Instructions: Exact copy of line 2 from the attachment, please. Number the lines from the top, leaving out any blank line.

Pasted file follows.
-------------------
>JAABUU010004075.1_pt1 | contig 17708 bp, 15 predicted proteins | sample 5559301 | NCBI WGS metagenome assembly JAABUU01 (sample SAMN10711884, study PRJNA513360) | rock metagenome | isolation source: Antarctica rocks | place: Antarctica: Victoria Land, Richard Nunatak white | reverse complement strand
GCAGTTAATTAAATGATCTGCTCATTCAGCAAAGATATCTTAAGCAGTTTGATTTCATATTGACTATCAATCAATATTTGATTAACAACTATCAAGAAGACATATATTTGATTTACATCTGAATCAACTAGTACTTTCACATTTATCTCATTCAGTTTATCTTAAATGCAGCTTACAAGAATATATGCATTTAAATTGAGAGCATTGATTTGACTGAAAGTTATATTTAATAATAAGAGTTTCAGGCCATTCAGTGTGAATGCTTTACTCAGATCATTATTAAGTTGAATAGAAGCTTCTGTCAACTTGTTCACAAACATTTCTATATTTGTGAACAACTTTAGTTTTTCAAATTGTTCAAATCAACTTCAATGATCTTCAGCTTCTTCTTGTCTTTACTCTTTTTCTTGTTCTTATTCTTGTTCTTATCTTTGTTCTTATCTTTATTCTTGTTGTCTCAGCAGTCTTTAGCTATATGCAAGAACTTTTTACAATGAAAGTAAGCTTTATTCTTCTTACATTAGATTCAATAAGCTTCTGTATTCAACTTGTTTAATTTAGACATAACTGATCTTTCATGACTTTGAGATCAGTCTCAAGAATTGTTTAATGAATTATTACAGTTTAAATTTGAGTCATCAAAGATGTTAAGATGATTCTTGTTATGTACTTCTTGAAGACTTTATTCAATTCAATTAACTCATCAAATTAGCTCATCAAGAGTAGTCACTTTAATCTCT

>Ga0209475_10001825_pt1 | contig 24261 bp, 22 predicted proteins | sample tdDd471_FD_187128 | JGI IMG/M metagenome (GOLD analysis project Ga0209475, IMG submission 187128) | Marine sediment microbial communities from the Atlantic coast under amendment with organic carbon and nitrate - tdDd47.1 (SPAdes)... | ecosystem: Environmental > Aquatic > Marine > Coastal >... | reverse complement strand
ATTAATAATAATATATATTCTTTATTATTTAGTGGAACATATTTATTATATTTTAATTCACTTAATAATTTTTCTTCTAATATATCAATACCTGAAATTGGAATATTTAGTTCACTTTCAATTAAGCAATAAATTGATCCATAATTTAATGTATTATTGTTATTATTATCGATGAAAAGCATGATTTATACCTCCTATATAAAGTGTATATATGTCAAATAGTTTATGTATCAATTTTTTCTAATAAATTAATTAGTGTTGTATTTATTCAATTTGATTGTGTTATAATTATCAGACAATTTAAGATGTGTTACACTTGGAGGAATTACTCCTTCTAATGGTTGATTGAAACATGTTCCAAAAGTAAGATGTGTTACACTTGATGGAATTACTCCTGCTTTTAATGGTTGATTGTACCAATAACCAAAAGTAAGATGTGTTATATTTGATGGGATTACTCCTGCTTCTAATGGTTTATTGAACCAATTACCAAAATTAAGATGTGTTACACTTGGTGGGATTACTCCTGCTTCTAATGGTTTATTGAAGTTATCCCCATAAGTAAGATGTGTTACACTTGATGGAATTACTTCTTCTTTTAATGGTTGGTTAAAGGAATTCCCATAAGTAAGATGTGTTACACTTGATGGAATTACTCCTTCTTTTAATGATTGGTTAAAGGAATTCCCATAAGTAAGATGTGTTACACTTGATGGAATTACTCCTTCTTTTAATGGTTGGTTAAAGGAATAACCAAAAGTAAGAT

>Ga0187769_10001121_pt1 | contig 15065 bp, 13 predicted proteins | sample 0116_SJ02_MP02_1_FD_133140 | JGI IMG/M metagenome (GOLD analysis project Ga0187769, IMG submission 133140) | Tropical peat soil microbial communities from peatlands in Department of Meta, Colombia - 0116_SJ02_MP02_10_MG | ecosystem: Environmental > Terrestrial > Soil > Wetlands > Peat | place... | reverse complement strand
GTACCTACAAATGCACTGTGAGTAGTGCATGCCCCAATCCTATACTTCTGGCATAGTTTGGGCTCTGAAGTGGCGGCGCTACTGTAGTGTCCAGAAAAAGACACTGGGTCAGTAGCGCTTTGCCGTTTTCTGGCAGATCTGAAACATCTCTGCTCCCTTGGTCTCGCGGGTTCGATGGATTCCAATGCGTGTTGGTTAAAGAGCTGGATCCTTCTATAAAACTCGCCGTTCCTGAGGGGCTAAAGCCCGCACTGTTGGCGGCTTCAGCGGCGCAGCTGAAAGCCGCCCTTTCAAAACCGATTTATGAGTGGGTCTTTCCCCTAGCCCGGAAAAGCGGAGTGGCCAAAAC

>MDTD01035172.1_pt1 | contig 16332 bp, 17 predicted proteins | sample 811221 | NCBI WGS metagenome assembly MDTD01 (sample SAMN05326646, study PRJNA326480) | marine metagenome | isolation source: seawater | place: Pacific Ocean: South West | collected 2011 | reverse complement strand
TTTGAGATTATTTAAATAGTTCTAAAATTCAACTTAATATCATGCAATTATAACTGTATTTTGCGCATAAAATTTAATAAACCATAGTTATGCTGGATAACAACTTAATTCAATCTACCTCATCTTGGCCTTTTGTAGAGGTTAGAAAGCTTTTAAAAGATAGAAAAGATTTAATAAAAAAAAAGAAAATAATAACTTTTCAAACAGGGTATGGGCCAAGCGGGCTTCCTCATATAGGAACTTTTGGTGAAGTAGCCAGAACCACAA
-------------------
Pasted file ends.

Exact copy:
GCAGTTAATTAAATGATCTGCTCATTCAGCAAAGATATCTTAAGCAGTTTGATTTCATATTGACTATCAATCAATATTTGATTAACAACTATCAAGAAGACATATATTTGATTTACATCTGAATCAACTAGTACTTTCACATTTATCTCATTCAGTTTATCTTAAATGCAGCTTACAAGAATATATGCATTTAAATTGAGAGCATTGATTTGACTGAAAGTTATATTTAATAATAAGAGTTTCAGGCCATTCAGTGTGAATGCTTTACTCAGATCATTATTAAGTTGAATAGAAGCTTCTGTCAACTTGTTCACAAACATTTCTATATTTGTGAACAACTTTAGTTTTTCAAATTGTTCAAATCAACTTCAATGATCTTCAGCTTCTTCTTGTCTTTACTCTTTTTCTTGTTCTTATTCTTGTTCTTATCTTTGTTCTTATCTTTATTCTTGTTGTCTCAGCAGTCTTTAGCTATATGCAAGAACTTTTTACAATGAAAGTAAGCTTTATTCTTCTTACATTAGATTCAATAAGCTTCTGTATTCAACTTGTTTAATTTAGACATAACTGATCTTTCATGACTTTGAGATCAGTCTCAAGAATTGTTTAATGAATTATTACAGTTTAAATTTGAGTCATCAAAGATGTTAAGATGATTCTTGTTATGTACTTCTTGAAGACTTTATTCAATTCAATTAACTCATCAAATTAGCTCATCAAGAGTAGTCACTTTAATCTCT